How does Hamlet have a mixed reaction when reuniting with his childhood pals Rosencrantz and Guildenstern?
Look closely at Hamlet’s speech in II.ii. 316-334. What seems to be the reason he gives them for having “lost all [his] mirth”?
Interpret Hamlet’s “warning” to Rosencrantz and Guildenstern: “I am mad north-north-west. When the wind is southerly, I know a hawk from a hand-saw” (II.ii.402-404). Think back to what he told Horatio in I.v.189-202.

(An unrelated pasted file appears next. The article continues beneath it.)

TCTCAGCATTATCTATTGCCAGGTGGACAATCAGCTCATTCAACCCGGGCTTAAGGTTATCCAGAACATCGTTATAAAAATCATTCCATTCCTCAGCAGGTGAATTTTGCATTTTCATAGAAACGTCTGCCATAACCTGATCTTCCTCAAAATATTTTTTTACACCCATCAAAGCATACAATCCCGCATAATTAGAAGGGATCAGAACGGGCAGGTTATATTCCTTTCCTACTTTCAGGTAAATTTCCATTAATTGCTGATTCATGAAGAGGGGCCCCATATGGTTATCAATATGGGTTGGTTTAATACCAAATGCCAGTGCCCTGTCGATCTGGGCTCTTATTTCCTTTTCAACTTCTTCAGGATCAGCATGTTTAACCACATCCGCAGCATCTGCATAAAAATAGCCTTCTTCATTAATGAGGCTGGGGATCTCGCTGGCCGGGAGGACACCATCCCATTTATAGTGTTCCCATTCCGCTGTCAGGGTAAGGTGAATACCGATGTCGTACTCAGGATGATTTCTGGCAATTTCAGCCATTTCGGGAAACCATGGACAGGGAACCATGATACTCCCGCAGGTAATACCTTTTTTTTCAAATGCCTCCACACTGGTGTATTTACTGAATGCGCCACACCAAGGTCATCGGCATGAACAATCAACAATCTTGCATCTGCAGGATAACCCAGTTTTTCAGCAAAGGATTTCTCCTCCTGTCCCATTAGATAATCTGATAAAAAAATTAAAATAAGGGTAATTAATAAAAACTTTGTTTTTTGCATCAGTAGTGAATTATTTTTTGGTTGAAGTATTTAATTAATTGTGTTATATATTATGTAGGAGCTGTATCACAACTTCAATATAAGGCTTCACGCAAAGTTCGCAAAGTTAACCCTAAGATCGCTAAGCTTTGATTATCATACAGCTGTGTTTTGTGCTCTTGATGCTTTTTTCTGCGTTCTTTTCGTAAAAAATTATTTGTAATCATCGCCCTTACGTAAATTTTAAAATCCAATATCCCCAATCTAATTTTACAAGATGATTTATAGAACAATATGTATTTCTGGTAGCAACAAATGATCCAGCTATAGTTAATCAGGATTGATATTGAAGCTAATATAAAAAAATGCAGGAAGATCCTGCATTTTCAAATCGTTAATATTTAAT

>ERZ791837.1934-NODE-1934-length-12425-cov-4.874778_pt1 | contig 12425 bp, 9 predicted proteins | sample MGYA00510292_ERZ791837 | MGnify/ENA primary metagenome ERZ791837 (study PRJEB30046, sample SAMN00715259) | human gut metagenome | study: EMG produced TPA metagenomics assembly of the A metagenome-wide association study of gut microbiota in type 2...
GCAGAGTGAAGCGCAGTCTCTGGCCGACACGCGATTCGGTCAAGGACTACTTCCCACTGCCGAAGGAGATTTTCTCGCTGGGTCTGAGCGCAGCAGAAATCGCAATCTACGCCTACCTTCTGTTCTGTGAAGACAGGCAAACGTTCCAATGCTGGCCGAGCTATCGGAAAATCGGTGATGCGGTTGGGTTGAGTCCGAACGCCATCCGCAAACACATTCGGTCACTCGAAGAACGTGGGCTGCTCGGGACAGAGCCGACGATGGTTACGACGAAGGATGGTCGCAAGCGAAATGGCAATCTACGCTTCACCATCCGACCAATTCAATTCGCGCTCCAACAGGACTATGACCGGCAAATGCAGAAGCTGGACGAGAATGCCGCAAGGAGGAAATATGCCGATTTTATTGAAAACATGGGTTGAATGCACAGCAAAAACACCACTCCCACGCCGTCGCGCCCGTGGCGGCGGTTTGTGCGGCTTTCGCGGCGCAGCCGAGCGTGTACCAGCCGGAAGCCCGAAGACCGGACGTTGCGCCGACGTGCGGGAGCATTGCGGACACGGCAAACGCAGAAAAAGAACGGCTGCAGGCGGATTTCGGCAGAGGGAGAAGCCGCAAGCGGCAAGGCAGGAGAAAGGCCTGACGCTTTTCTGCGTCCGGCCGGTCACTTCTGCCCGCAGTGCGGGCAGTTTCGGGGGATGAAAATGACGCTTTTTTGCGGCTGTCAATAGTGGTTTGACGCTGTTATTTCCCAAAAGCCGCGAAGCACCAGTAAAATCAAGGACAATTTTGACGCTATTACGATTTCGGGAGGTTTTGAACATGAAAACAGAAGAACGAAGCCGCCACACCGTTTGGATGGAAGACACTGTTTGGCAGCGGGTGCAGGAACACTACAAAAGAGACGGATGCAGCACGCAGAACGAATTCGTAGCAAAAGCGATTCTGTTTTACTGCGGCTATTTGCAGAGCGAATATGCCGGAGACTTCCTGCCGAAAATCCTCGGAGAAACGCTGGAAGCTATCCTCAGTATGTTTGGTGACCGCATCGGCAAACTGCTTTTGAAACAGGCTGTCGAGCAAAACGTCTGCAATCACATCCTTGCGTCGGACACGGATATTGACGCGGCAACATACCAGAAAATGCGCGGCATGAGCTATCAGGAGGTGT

“The play’s the thing”: how do you interpret this line? After his encounter with the Players, how do we see Hamlet’s plan taking shape in this soliloquy at the end of Act II? What do you make of the chiasmus: “What’s Hecuba to him, or he to Hecuba/That he should weep for her?”